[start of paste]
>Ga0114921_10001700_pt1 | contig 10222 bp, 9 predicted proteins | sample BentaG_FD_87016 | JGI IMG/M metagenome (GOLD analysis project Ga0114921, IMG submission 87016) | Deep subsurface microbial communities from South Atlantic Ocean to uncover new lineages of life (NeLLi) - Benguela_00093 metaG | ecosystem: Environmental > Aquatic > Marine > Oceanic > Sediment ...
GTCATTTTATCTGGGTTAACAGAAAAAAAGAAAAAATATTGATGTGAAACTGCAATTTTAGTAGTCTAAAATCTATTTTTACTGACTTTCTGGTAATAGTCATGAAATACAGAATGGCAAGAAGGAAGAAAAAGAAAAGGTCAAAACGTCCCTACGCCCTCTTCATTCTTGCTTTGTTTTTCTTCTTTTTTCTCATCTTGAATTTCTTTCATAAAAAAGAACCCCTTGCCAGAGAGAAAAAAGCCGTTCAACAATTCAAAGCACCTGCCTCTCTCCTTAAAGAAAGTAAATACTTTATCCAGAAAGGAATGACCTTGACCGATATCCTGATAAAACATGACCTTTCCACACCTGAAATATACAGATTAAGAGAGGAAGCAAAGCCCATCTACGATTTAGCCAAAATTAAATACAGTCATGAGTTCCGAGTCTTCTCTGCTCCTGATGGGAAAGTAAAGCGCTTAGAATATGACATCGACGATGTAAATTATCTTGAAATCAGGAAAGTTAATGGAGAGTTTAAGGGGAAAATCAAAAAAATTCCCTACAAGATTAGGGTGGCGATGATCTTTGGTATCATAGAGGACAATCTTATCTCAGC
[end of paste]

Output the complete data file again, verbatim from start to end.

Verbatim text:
>Ga0114921_10001700_pt1 | contig 10222 bp, 9 predicted proteins | sample BentaG_FD_87016 | JGI IMG/M metagenome (GOLD analysis project Ga0114921, IMG submission 87016) | Deep subsurface microbial communities from South Atlantic Ocean to uncover new lineages of life (NeLLi) - Benguela_00093 metaG | ecosystem: Environmental > Aquatic > Marine > Oceanic > Sediment ...
GTCATTTTATCTGGGTTAACAGAAAAAAAGAAAAAATATTGATGTGAAACTGCAATTTTAGTAGTCTAAAATCTATTTTTACTGACTTTCTGGTAATAGTCATGAAATACAGAATGGCAAGAAGGAAGAAAAAGAAAAGGTCAAAACGTCCCTACGCCCTCTTCATTCTTGCTTTGTTTTTCTTCTTTTTTCTCATCTTGAATTTCTTTCATAAAAAAGAACCCCTTGCCAGAGAGAAAAAAGCCGTTCAACAATTCAAAGCACCTGCCTCTCTCCTTAAAGAAAGTAAATACTTTATCCAGAAAGGAATGACCTTGACCGATATCCTGATAAAACATGACCTTTCCACACCTGAAATATACAGATTAAGAGAGGAAGCAAAGCCCATCTACGATTTAGCCAAAATTAAATACAGTCATGAGTTCCGAGTCTTCTCTGCTCCTGATGGGAAAGTAAAGCGCTTAGAATATGACATCGACGATGTAAATTATCTTGAAATCAGGAAAGTTAATGGAGAGTTTAAGGGGAAAATCAAAAAAATTCCCTACAAGATTAGGGTGGCGATGATCTTTGGTATCATAGAGGACAATCTTATCTCAGC